The adoption of a logic of sustainable environmental development that takes into account the compatibility of business activities and the maintenance of ecosystems thus becomes fundamental, as does the impact of activities and products in terms of resource consumption, waste production and pollutant emissions.
The primary objective is ultimately the development of production processes that satisfy environmental effectiveness, economic efficiency and social sustainability at the same time.
Social sustainability is the ability to meet and guarantee the conditions of human well-being and social and cultural needs (such as security, education, health, democracy and participation) through equal distribution by class and gender.
In order to be able to adopt a form of sustainable development that also contains social sustainability therein, effective actions by public authorities, institutions and companies are required.
Companies, for example, integrate Corporate Social Responsibility into their business strategies, entailing the adoption of corporate policies capable of reconciling economic objectives with the social and environmental objectives of the territory of reference.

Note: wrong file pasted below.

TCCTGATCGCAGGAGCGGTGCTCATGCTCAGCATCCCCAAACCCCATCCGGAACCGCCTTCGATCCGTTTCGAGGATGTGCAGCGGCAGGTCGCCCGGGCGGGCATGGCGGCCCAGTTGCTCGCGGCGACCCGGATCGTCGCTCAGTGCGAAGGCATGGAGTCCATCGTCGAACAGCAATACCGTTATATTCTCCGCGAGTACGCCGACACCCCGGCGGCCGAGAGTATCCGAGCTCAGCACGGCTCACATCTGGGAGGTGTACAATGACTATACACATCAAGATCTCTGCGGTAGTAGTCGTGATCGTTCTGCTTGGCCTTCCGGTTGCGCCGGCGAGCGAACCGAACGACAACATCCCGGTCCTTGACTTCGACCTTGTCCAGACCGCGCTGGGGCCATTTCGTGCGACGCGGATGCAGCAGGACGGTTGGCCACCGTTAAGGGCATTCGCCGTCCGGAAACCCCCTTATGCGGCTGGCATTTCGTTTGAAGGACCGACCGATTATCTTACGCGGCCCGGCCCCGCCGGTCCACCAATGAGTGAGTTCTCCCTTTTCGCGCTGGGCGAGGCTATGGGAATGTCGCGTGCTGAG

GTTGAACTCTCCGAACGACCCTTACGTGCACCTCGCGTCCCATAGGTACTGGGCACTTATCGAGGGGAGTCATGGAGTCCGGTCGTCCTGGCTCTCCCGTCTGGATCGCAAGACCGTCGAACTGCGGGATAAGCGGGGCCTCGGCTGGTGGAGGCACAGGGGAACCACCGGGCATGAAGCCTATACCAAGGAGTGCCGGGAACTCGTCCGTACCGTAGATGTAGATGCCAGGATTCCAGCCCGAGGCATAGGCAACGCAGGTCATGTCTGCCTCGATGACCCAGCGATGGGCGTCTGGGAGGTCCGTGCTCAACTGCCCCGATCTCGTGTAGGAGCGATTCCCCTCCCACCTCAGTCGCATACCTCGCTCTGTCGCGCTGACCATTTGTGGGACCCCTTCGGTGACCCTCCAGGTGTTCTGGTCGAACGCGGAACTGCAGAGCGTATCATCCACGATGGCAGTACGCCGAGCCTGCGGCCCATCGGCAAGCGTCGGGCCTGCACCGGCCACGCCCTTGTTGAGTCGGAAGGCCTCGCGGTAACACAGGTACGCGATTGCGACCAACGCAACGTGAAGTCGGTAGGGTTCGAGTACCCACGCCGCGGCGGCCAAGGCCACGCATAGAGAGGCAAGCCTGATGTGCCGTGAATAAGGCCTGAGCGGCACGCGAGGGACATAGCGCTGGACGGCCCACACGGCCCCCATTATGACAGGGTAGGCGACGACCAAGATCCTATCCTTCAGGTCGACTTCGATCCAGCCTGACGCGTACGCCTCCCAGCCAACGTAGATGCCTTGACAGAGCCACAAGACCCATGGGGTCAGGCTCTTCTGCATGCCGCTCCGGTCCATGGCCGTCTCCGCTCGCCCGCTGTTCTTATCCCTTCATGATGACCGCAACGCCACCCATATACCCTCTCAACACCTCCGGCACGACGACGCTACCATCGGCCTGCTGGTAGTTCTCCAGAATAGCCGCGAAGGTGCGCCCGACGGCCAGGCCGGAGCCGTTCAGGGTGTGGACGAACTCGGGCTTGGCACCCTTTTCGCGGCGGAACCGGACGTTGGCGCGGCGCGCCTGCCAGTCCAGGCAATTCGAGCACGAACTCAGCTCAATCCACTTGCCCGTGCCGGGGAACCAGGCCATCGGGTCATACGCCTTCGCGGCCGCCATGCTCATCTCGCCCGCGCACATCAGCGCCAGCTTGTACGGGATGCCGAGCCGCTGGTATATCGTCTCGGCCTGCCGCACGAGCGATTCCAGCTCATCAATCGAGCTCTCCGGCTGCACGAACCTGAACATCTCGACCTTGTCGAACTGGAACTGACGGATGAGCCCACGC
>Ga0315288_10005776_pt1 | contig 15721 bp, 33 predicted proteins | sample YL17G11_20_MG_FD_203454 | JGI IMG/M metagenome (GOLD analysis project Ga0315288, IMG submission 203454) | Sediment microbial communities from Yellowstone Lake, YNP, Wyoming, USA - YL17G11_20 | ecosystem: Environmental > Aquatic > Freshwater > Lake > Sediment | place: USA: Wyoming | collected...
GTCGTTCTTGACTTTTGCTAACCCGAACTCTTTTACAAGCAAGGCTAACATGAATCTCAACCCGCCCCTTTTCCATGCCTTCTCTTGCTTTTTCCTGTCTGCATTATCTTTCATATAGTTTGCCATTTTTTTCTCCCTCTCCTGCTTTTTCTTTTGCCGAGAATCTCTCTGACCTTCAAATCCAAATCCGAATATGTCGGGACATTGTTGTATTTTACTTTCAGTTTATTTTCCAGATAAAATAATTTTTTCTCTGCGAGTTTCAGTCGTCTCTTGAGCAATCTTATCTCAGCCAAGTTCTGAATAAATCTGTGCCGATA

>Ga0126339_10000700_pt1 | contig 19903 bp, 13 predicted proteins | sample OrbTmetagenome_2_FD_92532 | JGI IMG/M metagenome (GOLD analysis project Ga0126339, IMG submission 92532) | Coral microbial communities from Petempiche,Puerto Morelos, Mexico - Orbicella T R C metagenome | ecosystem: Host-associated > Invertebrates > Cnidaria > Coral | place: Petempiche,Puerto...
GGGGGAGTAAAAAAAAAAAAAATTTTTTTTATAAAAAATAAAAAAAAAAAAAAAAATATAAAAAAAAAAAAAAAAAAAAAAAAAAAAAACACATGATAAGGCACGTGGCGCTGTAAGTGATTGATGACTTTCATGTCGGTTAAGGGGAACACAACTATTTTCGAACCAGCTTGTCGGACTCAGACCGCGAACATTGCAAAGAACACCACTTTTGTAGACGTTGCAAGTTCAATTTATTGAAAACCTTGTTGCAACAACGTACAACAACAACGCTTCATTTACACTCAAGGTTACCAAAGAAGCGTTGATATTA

The European Commission’s Green Paper of July 2001 defines Corporate Social Responsibility as the way in which “companies integrate social and environmental concerns into both their business operations and their interactions with stakeholders on a voluntary basis”.
A socially-responsible company is expected to register above-average benefits since its ability to successfully resolve ecological and social problems can be a credible measure of management quality (Industry Week, 15th January 2001).
The company’s responsibility to generate profits is accompanied by the voluntary choice to contribute to the achievement of social and environmental objectives. Within the corporate strategy and management framework, the objective is rather to consider social responsibility as an investment and not as a cost.
The company is thus committed to the community, from which it draws resources, skills, goods and services, and towards which it assumes an ethical obligation to become a driver of economic and social development, respecting the environment and its resources whilst defending the interests of present and future generations.